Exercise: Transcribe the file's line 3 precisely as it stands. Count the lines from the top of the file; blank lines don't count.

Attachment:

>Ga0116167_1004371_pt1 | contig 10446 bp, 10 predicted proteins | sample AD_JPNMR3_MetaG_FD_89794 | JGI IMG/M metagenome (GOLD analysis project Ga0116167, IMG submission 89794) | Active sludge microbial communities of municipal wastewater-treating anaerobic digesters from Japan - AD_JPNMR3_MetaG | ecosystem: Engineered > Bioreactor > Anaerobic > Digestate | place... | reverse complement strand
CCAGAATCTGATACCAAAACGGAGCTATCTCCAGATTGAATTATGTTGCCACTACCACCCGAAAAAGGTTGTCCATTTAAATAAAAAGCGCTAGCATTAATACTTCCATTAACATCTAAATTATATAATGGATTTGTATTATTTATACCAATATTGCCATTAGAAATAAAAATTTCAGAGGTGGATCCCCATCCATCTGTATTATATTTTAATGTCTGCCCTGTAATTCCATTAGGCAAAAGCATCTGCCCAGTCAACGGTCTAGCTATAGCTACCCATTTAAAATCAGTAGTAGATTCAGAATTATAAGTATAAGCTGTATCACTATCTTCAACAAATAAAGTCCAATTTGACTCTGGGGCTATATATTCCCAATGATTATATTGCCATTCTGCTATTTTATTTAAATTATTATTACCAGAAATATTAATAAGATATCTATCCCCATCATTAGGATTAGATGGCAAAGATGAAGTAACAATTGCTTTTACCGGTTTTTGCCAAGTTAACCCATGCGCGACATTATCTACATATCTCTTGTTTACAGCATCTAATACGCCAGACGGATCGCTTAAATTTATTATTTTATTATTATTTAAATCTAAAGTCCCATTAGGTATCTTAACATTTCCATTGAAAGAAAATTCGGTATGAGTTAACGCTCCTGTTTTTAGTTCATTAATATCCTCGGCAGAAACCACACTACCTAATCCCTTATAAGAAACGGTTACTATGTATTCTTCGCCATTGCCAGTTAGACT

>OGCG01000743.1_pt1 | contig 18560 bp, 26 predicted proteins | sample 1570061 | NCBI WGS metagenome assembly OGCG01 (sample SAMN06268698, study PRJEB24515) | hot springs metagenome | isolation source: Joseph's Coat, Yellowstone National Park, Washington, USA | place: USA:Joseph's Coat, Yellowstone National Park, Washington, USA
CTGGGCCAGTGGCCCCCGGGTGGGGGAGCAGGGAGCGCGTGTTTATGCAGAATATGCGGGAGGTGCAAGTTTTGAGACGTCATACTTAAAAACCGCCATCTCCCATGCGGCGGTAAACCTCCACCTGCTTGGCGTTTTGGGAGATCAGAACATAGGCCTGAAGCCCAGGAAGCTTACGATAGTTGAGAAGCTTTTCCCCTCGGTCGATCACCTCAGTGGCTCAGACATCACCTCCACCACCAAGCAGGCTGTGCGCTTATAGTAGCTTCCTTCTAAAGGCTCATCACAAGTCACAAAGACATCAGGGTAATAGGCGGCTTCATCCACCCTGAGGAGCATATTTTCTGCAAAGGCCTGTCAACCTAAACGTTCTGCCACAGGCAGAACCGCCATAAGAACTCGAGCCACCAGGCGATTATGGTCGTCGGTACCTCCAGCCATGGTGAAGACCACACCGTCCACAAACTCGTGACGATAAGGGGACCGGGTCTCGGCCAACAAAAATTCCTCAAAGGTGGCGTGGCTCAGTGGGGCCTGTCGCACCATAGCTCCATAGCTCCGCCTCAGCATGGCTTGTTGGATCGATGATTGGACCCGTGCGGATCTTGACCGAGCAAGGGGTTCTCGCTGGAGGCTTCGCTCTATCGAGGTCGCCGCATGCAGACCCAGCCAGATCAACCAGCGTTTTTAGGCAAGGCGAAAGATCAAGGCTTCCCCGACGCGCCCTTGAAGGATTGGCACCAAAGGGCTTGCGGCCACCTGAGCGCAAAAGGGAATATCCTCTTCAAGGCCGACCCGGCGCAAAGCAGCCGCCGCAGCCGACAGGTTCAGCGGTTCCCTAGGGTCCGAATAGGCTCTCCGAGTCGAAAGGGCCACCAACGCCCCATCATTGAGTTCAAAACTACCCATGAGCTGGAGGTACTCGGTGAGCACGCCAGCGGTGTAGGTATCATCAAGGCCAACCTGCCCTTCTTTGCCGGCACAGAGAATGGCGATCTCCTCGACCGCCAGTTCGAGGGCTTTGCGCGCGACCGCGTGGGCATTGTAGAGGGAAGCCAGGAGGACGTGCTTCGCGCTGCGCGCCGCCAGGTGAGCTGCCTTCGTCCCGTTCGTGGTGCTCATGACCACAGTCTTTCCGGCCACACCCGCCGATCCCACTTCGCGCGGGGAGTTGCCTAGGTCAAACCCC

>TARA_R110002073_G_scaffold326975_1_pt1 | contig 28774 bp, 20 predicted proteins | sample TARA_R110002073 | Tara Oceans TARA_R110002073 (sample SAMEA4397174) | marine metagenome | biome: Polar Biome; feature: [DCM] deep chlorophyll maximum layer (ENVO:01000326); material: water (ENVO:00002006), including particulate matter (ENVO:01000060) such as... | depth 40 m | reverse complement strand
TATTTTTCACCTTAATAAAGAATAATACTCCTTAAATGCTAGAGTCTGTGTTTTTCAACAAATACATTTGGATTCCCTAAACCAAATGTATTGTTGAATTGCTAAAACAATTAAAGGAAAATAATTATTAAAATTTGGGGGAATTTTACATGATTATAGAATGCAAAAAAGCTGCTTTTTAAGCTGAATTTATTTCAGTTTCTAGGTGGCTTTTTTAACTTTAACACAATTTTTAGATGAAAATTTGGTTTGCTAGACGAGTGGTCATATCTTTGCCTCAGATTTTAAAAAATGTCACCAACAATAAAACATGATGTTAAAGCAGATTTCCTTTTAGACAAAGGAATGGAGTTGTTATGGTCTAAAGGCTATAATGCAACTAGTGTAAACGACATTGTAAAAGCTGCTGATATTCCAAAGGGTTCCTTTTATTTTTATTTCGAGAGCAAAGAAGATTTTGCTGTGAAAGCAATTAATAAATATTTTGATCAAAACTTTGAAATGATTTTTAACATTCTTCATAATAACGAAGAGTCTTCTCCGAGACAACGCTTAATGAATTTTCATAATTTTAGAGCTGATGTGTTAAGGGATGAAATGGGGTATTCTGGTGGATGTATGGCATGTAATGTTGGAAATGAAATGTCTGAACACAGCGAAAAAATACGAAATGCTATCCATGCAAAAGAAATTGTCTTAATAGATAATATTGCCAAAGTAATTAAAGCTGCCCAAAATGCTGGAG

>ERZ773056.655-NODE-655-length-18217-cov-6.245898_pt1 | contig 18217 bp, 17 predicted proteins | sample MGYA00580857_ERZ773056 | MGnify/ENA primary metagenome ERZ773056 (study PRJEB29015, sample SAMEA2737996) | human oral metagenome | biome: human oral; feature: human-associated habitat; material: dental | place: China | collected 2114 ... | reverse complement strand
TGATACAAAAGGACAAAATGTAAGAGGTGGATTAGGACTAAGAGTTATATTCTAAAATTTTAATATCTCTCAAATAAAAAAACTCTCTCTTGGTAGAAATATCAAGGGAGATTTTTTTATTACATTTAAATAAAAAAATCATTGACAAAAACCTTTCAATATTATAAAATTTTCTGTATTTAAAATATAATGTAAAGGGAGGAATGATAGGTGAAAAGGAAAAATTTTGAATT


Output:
>OGCG01000743.1_pt1 | contig 18560 bp, 26 predicted proteins | sample 1570061 | NCBI WGS metagenome assembly OGCG01 (sample SAMN06268698, study PRJEB24515) | hot springs metagenome | isolation source: Joseph's Coat, Yellowstone National Park, Washington, USA | place: USA:Joseph's Coat, Yellowstone National Park, Washington, USA